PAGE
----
My bracket was on track that year, too. I had picked Memphis to win the whole thing, and as it went into the National Championship, the Tigers just needed to win and I’d be the champion and have pocketed $90 ever so briefly, prior to buying a bag of weed with all of the proceeds.

It looked good, too. Memphis was up by 10 with under two minutes remaining. But then they stopped making free throws. Mario Chalmers hit a three that sent it to overtime, and I tried to act like I didn’t care. There was no fooling anyone. I was near tears as Kansas salted away a national championship victory, I’m pretty sure.

Not just because I lost, though that was 90% of it. But that it was over again.

I moved to Chapel Hill two and a half years ago, when I was 28. I thought it’d be kinda cool to live in a town that is so passionate about college basketball, and it is. I never dreamed that I’d land a job writing for a newspaper, and that I’d cover NC State games, Carolina games, and Duke games as a reporter. That I’d go to NCAA Tournament games in Raleigh one year, and shrug off the chance to cover NCAA Tournament games in Charlotte this year. A decision like that would have made the 11-year-old version of myself sick.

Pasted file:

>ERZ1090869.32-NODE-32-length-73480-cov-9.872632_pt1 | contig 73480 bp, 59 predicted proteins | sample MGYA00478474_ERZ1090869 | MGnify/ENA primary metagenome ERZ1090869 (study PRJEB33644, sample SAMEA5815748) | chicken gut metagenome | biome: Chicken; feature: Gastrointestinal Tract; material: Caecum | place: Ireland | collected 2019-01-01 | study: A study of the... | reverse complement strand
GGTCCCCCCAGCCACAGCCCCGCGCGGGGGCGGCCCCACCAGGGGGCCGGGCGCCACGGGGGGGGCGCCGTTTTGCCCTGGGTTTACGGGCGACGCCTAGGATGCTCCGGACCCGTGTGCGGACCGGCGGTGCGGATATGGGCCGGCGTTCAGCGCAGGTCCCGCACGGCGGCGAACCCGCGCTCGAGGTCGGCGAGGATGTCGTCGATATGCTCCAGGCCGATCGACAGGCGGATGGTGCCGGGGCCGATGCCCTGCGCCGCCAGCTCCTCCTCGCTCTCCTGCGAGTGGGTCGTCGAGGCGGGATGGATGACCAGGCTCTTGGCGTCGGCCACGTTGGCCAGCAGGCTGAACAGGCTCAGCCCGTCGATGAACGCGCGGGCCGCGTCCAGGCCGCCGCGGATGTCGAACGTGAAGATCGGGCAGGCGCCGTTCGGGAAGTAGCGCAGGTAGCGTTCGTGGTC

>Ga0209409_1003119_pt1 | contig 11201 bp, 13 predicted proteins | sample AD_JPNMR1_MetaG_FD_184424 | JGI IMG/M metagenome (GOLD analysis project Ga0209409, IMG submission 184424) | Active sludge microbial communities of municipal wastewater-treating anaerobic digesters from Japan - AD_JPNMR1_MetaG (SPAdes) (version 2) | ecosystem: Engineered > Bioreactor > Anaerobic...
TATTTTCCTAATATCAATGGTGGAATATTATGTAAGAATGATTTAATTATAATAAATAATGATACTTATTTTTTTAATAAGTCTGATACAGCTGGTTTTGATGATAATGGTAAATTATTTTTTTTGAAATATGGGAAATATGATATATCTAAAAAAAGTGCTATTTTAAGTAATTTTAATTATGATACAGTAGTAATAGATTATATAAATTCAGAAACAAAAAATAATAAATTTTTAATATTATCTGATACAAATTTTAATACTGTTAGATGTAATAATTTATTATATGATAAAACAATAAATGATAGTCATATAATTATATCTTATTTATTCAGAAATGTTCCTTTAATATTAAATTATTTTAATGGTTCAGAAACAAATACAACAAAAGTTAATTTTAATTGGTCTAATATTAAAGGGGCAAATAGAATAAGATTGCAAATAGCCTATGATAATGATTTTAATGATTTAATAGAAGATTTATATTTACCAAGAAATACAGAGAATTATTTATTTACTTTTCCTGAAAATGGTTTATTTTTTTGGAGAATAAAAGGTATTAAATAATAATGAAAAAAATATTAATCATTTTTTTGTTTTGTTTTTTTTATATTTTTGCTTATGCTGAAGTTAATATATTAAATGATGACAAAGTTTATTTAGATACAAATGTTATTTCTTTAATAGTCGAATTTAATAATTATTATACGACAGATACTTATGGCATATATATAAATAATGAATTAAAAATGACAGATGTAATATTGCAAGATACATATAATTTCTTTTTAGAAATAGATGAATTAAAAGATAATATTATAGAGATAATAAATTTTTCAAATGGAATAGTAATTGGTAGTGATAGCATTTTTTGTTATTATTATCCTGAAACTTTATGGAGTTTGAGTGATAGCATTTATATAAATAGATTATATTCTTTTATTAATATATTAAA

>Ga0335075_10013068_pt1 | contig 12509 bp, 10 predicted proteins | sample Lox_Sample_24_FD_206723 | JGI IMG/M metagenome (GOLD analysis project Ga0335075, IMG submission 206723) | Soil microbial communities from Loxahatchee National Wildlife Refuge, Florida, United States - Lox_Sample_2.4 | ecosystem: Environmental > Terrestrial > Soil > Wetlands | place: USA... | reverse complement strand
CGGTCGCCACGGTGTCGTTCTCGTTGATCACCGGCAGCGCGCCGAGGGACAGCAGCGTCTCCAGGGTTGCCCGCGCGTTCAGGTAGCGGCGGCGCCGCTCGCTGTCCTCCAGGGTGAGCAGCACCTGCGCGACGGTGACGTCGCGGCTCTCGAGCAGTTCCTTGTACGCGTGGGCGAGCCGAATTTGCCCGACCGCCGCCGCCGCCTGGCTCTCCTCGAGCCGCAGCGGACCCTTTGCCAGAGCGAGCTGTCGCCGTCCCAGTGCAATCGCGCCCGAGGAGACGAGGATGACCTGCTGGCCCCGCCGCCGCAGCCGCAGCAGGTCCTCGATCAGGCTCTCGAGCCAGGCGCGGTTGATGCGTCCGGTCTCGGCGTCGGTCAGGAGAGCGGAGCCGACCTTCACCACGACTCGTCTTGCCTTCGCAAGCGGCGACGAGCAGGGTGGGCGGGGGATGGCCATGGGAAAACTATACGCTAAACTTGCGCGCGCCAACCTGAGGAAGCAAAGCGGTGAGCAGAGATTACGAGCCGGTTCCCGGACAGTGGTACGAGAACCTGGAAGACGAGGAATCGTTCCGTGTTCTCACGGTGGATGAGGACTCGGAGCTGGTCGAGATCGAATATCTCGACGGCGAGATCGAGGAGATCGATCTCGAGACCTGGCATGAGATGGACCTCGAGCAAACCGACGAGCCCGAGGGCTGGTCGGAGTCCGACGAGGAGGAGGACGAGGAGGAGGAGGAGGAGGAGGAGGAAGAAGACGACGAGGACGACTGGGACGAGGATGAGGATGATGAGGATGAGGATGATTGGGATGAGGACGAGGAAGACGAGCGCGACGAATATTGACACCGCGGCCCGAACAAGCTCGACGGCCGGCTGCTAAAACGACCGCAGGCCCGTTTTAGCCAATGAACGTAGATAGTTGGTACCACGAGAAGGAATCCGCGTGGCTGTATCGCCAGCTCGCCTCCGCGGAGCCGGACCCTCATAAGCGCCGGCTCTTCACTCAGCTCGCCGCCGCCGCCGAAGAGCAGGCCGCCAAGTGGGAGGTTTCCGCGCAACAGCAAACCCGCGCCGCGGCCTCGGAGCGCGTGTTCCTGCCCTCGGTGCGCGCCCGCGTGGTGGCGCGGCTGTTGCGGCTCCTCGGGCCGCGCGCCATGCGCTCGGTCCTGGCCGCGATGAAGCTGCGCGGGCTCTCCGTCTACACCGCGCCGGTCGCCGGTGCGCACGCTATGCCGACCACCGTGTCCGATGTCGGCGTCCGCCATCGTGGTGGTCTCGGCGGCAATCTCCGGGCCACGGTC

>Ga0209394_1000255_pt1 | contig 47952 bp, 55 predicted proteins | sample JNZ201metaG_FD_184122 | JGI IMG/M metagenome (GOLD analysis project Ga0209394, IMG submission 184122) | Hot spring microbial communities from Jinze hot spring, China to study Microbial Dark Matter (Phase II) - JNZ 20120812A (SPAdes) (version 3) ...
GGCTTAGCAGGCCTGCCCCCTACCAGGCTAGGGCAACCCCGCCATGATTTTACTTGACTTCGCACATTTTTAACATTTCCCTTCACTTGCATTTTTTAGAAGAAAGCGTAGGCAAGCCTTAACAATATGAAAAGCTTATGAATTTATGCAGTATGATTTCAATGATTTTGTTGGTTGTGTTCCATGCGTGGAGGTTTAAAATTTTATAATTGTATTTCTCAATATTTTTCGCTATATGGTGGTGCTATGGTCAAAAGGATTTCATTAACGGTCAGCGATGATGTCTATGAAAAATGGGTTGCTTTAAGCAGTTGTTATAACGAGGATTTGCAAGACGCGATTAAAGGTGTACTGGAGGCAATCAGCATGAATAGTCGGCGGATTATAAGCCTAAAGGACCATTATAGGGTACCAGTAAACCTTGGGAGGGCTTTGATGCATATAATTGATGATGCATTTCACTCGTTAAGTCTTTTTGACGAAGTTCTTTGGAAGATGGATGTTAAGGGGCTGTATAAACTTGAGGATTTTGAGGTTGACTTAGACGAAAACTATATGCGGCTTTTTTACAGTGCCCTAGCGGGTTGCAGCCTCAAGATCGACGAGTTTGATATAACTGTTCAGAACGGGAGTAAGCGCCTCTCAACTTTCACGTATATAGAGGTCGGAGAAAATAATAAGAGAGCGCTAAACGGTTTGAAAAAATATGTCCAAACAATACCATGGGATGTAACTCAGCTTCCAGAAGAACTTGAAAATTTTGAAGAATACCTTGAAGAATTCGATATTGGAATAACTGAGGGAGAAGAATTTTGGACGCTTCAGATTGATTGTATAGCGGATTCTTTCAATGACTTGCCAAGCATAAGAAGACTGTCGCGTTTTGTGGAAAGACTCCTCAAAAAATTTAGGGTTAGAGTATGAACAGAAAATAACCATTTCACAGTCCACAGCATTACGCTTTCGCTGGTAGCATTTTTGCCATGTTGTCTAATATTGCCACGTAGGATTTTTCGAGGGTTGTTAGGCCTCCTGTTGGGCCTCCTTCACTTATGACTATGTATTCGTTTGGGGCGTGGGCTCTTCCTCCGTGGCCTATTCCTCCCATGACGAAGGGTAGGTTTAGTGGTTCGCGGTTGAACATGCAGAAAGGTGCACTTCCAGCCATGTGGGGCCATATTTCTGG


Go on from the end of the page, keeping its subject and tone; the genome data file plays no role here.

I cheered the Tar Heels on as they beat Gonzaga, redeeming the loss in the final to Villanova the year before. I ran onto Franklin Street with my friend Charlotte, a co-worker and new friend, and we partied with the Heels fans like there was never a doubt that they were supposed to win, and that we were supposed to be there.

But one thing I still have in common with that 11-year-old lounging on the couch, worried about whether or not he had to run outside and move the antenna around again just to see the games more clearly, is that anything beyond the Elite Eight still makes my heart sink.

I think of Scoonie Penn, who cut the nets down 19 years ago now. He enjoyed a professional career overseas in relative obscurity as hundreds of players made their name in March, only to be largely forgotten to time moments later. I wonder if he thought it’d be over so soon. I wonder if Scoonie Penn hates the Elite Eight as much as I do.